Vegan Vegetable Kurma

vegetable kurma recipe the cravers guide

A vegan vegetable kurma that can make your heart sing, even if you’re a die-hard meat-lover! Here’s how you can throw this simple dish together.

Jump to Recipe

A vegetable kurma is naturally vegan, but it’s not always advertised as such. In Indian cuisine, kurma or korma is commonplace in both north and south Indian cooking. Some families reserve making this curry for special occasions or celebrations, such as birthdays or holy days. This could be because this dish requires a bit of effort. I made this on a regular Tuesday because I was craving it so badly. 

This Vegan Vegetable Kurma is:

  • Rich, but without coconut milk
  • Contains frozen vegetables and still tastes awesome 
  • Great for keeping in the freezer
  • Happy to be diluted, as it thickens easily
  • Full of nutritious ingredients

Frozen Vegetables

Yes, this vegetable kurma used frozen vegetables. I know this will get people talking… “ is it really THAT hard to get some vegetables and chop them up? Sounds very lazy plus frozen vegetables are just not that good.”

My simple answer to this is: Yes, it is indeed THAT hard to chop vegetables and no, frozen vegetables can actually taste very, very good when you handle them right. I am a big fan of frozen Brussel Sprouts, spinach or this bag of frozen vegetables that come chopped and ready to be dropped into the pan. This combination includes broccoli, cauliflower and carrots, all chopped into bite-sized pieces. I found this life-saving combination at NTUC on sale: 500g for $3.95. OF COURSE, I bought it. 

You can use fresh vegetables here, by all means. You can peel the carrots, chop the cauliflower into small pieces and use 500g of vegetables here as you choose. You can even use a different combination of vegetables, including mushrooms, snow peas, potatoes (very commonplace in Kurma curries) as you like. Just bear in mind that these vegetables have different cooking times, so you might want to drop them into the curry at various points when making it. For example, if you’re using spinach, then drop it during the last 3 mins of cooking, this will ensure that the greens don’t overcook. If you’re using potatoes, then best to add them in first as they take a long while to cook.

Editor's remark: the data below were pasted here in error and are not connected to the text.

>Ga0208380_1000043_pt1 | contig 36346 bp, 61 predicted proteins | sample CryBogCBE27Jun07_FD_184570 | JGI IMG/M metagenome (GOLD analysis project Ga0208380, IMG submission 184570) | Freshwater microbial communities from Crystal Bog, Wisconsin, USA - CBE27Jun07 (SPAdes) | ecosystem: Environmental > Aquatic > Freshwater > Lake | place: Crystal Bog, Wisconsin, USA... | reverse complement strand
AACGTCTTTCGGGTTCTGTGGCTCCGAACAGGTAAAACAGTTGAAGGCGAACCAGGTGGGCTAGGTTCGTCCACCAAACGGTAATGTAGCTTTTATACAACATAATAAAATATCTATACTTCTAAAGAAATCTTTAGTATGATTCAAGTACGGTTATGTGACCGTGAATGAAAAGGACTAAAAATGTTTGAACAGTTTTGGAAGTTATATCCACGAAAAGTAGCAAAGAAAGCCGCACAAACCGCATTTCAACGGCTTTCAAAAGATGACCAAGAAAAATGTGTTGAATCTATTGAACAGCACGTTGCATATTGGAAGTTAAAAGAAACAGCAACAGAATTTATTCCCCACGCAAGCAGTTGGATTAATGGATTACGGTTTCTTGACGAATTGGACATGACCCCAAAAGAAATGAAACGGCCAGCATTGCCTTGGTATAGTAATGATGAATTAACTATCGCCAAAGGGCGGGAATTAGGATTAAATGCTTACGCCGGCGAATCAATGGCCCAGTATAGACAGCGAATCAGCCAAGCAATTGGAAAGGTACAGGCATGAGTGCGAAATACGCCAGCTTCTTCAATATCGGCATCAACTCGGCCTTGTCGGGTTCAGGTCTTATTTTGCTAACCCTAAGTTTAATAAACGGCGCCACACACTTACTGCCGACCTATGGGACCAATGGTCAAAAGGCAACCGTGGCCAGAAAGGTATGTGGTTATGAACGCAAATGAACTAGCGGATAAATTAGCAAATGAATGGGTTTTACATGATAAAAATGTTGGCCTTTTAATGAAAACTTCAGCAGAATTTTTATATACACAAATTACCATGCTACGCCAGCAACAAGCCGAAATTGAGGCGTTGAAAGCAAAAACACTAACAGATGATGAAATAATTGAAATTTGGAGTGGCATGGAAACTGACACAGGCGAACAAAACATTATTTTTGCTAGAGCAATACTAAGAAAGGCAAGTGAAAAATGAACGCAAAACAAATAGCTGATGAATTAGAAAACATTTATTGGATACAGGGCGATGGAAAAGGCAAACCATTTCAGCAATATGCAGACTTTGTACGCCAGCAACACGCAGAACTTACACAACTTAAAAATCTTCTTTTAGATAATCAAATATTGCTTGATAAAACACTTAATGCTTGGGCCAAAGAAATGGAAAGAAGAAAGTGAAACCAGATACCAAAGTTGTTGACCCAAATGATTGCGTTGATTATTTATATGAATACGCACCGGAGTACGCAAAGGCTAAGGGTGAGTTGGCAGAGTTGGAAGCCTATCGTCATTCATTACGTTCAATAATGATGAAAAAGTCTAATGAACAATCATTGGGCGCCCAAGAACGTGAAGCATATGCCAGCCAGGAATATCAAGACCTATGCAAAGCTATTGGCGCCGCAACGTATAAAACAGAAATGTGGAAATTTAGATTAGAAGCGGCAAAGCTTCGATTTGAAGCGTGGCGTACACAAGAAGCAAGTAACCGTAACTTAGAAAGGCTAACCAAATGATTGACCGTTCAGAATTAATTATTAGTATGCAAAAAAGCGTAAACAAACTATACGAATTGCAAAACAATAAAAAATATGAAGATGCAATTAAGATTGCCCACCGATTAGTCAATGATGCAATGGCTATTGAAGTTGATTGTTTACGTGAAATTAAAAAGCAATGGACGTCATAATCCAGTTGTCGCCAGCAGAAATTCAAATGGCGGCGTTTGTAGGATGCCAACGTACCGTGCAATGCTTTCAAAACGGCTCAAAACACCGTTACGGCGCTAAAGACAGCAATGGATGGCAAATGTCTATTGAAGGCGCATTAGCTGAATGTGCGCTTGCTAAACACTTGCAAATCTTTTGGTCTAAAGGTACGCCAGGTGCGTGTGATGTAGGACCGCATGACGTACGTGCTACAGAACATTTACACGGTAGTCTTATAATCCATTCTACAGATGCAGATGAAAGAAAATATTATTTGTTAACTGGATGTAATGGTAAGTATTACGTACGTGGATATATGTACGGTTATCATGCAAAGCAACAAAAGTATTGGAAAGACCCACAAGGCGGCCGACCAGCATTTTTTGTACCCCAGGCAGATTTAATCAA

Nut Paste

This is what makes this Vegan curry… Well, vegan. Kurma or korma, as it’s known in some regions, uses a natural thickening agent in the form of ground-up nuts and coconut. The volume of this varies depending on the region this dish is being cooked. However, fresh desiccated coconut and some form of nut (either almond or more commonly, cashew) is usually used as part of the dish. 

Cashew nut milk is extremely rich, due to the nut itself being quite fatty. Combine this with coconut and you get a smooth, delicious paste that helps to make the vegetable soup (that’s what it will look like when you’re making this) gravy-like. It also helps to blend in the various spices you add to this curry, such as coriander and cumin seed powders. 

It’s important to roast the nuts and shredded coconut in hot oil before grinding it to a smooth paste. The heat will activate the ingredients, releasing the oils (and flavour) within. Some may find this blend cloyingly fatty – myself included. To circumvent this and retain the smooth texture this mixture can bring, I propose adding other flavouring agents when roasting the nuts and coconut, such as onions and garlic. Chilli is optional here, you can make this completely mild if you prefer. I like things spicy in life, and in the kitchen. Hence, I prescribe using chilli padi (Thai bird’s eye chilli). If this is not for you, please use a regular red chilli, or more if you like. Remove the seeds if spice is not your thing; you’ll still get a lovely orange hue when you add the chillies. 

Other Vegan Recipes

All this talk about cashew nut milk and coconut got you thinking about what else you can cook that’s meat-free and delicious?